White House spokesman Tony Fratto gave us an idea of the kind of hyperbole we can expect when he warned, “We’re exactly three weeks away from the date when terrorists can be free to make phone calls without fear of being surveilled by U.S. intelligence agencies.”

A terrific scare tactic, but dead wrong. No one thinks U.S. intelligence agencies should be denied surveillance capabilities.

The sole issue is whether outlaw telecommunications companies should be given a pass on their illegal behavior. And since President Bush has threatened to veto any FISA legislation without telco amnesty, it’s clear that he’s more concerned about Verizon’s checkbook than he is about our nation’s security.
As a partisan, Kos paints this as a Republican plan, but the truth is, as Harper's Scott Horton (h/t Joerg Colberg) tells us, this stands to pass with "the full complicity of the Senate Democratic leadership":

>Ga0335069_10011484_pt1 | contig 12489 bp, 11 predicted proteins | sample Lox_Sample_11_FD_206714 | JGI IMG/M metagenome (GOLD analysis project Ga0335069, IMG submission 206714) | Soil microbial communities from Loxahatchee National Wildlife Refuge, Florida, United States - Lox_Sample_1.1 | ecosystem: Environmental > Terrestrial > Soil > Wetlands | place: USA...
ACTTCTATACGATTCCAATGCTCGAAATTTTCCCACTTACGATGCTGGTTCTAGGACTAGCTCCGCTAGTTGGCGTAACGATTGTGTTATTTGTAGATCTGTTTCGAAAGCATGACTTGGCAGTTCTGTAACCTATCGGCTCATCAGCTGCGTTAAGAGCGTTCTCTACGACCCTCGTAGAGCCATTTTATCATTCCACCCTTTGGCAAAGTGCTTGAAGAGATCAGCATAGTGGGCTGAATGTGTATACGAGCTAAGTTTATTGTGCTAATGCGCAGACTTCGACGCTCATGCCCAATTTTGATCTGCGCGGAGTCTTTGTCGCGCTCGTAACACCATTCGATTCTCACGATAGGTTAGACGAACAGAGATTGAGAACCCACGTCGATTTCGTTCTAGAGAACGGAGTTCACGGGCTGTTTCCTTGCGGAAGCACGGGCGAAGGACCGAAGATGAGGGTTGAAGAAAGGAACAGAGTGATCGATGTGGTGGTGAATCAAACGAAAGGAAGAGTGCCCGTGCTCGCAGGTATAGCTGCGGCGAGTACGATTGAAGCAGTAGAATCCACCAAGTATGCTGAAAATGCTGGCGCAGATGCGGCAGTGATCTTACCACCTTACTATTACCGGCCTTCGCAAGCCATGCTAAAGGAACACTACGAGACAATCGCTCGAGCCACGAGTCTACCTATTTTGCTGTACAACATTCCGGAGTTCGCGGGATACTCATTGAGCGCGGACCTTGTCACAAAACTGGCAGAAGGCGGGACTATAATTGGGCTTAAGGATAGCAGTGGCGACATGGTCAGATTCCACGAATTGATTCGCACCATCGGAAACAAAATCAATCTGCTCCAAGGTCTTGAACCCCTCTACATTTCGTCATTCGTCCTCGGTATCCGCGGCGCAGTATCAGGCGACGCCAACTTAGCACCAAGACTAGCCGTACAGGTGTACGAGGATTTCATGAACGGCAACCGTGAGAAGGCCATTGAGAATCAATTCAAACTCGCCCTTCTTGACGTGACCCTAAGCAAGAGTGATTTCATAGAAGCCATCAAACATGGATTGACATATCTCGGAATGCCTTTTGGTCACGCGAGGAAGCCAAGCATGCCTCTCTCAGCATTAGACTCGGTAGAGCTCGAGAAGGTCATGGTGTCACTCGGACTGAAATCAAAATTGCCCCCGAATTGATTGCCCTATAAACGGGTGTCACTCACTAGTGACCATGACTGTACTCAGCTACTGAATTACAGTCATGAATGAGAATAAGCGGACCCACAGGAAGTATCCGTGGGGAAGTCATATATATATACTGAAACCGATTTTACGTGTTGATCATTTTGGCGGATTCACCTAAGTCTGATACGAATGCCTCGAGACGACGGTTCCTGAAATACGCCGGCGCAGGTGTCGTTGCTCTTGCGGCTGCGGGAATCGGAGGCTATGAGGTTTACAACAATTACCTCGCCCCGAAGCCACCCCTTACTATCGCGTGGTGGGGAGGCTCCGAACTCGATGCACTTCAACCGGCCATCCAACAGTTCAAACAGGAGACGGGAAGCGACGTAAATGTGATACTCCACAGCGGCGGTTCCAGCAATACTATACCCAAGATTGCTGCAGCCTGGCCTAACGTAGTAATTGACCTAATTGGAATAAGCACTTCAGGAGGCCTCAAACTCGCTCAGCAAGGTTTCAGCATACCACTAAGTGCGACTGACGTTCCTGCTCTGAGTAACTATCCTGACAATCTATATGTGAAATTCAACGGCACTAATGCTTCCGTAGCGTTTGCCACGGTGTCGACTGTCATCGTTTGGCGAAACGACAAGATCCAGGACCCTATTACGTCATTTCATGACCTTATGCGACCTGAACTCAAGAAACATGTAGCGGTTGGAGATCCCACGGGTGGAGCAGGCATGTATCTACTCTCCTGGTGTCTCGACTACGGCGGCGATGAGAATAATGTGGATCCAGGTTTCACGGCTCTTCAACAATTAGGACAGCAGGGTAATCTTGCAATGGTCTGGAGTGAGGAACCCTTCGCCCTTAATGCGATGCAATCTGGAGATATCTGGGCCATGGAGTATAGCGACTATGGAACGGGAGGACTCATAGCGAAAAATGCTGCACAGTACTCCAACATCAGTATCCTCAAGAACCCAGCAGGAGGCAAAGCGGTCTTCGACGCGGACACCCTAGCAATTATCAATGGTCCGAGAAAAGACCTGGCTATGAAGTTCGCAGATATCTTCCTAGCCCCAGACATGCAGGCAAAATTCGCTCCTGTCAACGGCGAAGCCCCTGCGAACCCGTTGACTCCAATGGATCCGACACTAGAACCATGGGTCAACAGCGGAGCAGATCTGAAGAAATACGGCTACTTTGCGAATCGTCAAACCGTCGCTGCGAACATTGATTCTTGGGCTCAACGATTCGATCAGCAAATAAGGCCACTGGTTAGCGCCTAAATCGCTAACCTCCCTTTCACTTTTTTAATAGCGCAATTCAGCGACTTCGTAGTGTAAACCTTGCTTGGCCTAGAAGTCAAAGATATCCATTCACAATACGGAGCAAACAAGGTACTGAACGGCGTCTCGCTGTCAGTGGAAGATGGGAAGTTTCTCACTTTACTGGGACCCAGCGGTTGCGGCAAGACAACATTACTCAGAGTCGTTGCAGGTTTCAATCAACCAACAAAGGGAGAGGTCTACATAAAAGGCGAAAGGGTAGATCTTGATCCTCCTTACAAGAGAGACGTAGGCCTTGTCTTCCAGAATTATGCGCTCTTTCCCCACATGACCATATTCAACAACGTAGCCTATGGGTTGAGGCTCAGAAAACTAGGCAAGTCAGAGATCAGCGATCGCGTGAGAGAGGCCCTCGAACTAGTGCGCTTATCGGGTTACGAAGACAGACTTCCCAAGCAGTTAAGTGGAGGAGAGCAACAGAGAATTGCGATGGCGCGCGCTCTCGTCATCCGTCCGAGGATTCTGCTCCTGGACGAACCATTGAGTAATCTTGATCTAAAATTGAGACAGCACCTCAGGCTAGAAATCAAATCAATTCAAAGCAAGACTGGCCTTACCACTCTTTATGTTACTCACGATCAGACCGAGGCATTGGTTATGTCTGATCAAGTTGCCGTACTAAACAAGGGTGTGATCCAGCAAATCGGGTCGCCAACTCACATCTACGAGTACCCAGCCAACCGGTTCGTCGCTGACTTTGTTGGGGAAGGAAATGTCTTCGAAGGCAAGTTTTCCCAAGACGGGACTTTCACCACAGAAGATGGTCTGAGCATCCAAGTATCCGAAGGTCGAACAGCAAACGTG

There’s no surprise that the White House is fully behind them. The surprise (though not to those who’ve kept a close tab on things) is that the Democratic leadership, which claims to be in opposition or at least neutral, is effectively in cahoots with the forces behind telecom immunity. Here’s what Harry Reid had to say:

[I]f people think they are going to talk this to death, we are going to be in here all night. This is not something we are going to have a silent filibuster on. If someone wants to filibuster this bill, they are going to do it in the openness of the Senate.

As Glenn Greenwald points out, Democrats have been pushing Reid to adopt just this defiant posture with respect to the filibustering Republicans for the past year. He has consistently refused to do so. Evidently his backbone only stiffens when it comes to a showdown over the telecoms and their right to facilitate criminal surveillance of millions of Americans without a warrant.